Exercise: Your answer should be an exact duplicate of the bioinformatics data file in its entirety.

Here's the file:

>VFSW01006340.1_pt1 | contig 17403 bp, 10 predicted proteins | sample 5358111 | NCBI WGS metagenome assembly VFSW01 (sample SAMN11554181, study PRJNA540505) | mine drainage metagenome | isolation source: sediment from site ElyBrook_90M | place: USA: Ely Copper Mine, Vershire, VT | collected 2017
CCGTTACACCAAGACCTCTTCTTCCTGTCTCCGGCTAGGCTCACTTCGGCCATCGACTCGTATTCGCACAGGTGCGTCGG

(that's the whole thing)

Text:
>VFSW01006340.1_pt1 | contig 17403 bp, 10 predicted proteins | sample 5358111 | NCBI WGS metagenome assembly VFSW01 (sample SAMN11554181, study PRJNA540505) | mine drainage metagenome | isolation source: sediment from site ElyBrook_90M | place: USA: Ely Copper Mine, Vershire, VT | collected 2017
CCGTTACACCAAGACCTCTTCTTCCTGTCTCCGGCTAGGCTCACTTCGGCCATCGACTCGTATTCGCACAGGTGCGTCGG